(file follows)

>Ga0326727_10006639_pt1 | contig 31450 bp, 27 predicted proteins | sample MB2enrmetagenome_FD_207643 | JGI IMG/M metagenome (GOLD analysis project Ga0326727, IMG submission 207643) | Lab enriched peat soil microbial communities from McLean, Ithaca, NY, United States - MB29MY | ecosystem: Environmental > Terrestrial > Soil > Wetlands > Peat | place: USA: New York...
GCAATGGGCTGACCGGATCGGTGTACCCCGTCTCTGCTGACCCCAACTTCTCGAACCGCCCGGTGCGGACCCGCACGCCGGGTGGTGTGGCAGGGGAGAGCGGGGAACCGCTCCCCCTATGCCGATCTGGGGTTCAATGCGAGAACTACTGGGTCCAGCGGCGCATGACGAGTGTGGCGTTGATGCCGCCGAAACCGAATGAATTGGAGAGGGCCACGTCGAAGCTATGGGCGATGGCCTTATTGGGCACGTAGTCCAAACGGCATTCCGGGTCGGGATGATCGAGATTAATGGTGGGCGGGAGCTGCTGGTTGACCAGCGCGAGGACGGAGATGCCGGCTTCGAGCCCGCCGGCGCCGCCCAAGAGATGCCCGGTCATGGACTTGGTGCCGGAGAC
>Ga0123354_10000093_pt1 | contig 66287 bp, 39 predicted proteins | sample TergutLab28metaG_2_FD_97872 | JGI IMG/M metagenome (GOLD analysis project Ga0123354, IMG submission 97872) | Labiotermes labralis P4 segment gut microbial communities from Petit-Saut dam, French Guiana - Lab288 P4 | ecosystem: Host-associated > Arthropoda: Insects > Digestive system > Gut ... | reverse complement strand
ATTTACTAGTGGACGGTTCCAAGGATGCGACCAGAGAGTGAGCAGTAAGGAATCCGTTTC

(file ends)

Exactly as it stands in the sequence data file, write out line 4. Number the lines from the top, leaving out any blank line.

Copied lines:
ATTTACTAGTGGACGGTTCCAAGGATGCGACCAGAGAGTGAGCAGTAAGGAATCCGTTTC